The #MeToo movement caused a significant amount of legislative activity across the country, addressing, among other things, limits on the use of nondisclosure agreements in settlements of sexual harassment claims. 1 Expanding on those protections, California Governor Gavin Newsom has signed into law the Silenced No More Act (S.B. 331), which imposes new, expanded restrictions on the use of nondisclosure agreements (NDAs) in settling bias and harassment claims by employees under various California statutes. The new law, which was passed by the state Senate on August 30, takes effect on January 1, 2022.
S.B. 331 expands on California's existing restrictions on the use of NDAs in sexual harassment settlements, which were enacted in 2019. 2 Under existing California law, settlement agreements regarding sexual assault or sexual harassment generally may not include NDAs. 3 S.B. 331 broadens these restrictions to cover an expanded range of employment- and housing-related settlements in lawsuits arising under California's Fair Employment and Housing Act, including those not based on sex. 4
Specifically, the law now prohibits NDAs in settlements resolving claims of all types of workplace harassment, discrimination, or retaliation, as well as claims of all types of harassment, discrimination, or retaliation by the "owner of a housing accommodation." 5 However, an employee who wishes to retain privacy can still request that a settlement agreement contain a provision shielding their identity and all facts that could lead to the discovery of their identity. 6 Importantly, S.B. 331 applies prospectively, only covering agreements entered into on or after January 1, 2022. 7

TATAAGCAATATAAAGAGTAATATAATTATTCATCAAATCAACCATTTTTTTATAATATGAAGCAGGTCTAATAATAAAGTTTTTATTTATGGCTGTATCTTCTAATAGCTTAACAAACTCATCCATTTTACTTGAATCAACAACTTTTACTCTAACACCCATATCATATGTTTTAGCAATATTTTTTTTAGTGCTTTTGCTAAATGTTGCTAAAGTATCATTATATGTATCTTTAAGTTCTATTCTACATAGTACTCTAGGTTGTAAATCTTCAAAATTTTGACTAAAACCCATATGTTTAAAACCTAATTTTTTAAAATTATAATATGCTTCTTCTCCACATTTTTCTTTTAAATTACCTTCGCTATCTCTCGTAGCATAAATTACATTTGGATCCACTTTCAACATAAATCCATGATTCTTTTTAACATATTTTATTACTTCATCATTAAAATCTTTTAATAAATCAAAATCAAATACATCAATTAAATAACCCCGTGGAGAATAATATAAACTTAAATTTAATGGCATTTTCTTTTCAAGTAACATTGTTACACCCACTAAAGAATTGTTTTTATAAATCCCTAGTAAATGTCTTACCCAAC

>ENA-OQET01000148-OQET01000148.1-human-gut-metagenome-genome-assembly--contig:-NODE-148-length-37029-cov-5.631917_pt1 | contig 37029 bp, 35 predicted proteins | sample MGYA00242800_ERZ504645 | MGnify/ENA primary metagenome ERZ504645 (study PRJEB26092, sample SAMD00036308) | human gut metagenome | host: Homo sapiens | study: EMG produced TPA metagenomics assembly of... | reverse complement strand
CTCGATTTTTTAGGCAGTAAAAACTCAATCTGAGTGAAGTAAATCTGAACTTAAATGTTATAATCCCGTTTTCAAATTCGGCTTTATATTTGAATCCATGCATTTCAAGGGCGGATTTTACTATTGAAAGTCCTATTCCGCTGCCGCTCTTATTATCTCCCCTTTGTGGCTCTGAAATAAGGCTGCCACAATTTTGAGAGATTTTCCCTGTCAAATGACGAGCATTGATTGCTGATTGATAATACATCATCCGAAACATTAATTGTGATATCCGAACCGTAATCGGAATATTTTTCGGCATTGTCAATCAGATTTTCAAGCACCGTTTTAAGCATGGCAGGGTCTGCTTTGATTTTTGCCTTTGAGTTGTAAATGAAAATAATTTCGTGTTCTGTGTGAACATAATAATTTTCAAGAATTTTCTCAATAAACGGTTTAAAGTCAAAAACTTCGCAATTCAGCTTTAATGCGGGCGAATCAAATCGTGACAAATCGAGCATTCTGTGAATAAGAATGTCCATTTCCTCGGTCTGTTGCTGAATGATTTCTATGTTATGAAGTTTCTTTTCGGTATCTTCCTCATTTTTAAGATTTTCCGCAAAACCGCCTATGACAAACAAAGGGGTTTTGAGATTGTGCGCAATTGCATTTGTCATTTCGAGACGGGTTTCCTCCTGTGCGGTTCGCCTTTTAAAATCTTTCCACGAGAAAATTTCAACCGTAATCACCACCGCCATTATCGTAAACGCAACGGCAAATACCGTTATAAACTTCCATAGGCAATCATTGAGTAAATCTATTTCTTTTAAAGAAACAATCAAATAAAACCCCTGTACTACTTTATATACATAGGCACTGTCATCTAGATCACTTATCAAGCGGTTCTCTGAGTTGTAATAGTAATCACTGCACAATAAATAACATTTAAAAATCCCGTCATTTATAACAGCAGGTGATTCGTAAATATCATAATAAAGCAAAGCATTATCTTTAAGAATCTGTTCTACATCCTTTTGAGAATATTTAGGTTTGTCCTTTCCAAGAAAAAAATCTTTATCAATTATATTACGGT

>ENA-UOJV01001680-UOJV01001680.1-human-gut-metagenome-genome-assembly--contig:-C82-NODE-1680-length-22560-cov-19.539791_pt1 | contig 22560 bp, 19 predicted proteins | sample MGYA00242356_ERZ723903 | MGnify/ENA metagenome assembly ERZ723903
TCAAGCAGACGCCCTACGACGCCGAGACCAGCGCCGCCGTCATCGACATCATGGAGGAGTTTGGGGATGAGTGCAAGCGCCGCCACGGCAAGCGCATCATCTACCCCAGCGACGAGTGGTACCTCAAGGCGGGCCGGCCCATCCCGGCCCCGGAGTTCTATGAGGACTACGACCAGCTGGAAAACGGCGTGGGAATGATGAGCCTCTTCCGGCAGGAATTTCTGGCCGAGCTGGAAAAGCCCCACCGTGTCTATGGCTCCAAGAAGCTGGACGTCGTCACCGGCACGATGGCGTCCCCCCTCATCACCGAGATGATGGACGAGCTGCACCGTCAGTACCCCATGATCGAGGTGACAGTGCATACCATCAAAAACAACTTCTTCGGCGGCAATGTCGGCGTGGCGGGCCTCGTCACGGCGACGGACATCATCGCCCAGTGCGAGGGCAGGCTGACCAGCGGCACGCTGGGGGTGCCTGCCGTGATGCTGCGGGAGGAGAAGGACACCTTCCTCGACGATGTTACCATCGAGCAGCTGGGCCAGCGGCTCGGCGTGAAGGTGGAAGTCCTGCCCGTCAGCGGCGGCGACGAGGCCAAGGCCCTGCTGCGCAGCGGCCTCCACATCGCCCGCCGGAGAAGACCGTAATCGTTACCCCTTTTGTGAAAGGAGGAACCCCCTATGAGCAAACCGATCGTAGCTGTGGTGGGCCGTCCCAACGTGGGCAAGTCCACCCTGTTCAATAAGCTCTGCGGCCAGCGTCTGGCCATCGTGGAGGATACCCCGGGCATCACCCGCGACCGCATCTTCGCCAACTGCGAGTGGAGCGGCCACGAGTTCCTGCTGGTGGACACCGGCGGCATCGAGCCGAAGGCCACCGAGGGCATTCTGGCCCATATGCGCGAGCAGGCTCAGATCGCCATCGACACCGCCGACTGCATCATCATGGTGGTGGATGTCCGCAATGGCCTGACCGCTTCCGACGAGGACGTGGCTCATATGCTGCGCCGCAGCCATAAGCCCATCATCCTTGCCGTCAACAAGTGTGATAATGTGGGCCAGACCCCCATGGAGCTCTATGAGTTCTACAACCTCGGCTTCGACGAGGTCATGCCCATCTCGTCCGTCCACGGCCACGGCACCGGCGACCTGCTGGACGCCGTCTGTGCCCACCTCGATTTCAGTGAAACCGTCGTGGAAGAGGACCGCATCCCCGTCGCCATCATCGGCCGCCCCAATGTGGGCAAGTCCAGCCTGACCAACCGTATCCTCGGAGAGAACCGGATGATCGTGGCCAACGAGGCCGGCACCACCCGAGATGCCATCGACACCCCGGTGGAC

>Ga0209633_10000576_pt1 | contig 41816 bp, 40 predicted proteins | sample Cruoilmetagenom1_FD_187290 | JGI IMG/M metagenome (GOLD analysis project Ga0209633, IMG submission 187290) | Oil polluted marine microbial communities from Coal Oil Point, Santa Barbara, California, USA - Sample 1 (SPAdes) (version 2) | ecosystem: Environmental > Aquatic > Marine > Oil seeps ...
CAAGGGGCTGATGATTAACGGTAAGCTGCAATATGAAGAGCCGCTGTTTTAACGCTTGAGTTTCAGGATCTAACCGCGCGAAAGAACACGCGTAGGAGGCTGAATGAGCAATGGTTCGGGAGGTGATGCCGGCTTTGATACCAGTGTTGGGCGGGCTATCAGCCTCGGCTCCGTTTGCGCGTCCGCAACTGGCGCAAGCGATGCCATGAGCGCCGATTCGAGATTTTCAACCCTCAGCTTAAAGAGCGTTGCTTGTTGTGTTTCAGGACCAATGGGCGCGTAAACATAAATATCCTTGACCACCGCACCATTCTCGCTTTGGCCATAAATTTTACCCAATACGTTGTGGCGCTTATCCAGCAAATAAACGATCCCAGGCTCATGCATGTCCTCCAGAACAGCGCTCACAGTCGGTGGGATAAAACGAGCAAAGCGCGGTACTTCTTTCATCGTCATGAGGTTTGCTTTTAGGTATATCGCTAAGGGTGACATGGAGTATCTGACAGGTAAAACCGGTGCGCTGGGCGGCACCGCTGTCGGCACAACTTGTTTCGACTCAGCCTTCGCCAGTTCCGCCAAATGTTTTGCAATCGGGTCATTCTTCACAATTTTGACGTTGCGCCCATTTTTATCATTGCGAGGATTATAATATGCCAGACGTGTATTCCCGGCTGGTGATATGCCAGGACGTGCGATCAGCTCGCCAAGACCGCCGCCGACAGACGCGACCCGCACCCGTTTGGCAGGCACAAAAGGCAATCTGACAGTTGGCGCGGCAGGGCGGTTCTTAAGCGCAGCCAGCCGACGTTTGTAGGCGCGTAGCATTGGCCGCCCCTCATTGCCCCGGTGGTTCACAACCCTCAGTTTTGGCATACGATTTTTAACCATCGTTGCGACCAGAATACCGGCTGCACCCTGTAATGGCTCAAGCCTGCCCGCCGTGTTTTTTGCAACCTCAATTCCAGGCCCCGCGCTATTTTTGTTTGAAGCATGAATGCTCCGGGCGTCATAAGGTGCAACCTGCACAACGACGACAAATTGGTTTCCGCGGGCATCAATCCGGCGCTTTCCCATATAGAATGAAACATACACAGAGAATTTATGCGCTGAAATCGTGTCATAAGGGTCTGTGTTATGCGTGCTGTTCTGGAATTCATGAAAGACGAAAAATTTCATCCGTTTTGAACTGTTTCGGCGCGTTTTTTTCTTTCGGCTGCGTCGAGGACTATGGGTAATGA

The law also further restricts the use of non-disparagement agreements required as a condition of employment, continued employment, or in connection with an employee separation, unless there is a carve-out provision allowing an employee to discuss workplace conduct that they have "reason to believe" is unlawful. 8 Agreements that do not contain these carve-out provisions are against public policy and unenforceable.
Employers with employees in California should be mindful of these new prohibitions in preparing any agreements to settle existing harassment or bias claims by employees. Additionally, starting January 1, 2022, employers should ensure that any employment, severance, or other agreement including a nondisparagement provision contains the necessary carve-out language.
1 See generally Sexual Harassment in the Workplace, Nat'l Conf. of State Legislators (Aug. 12, 2021), https://www.ncsl.org/research/labor-and-employment/sexual-harassment-in-the-workplace.aspx .
2 Cal. Code Civ. P. § 1001.
3 Id. § 1001(a)(1)-(2).
4 Id. § 1001(a)(3)-(4).
6 Id. § 1001(c).
7 See S.B. 331 § 1(1001)(g).
8 See Cal. Code Civ. P. § 12964.5.
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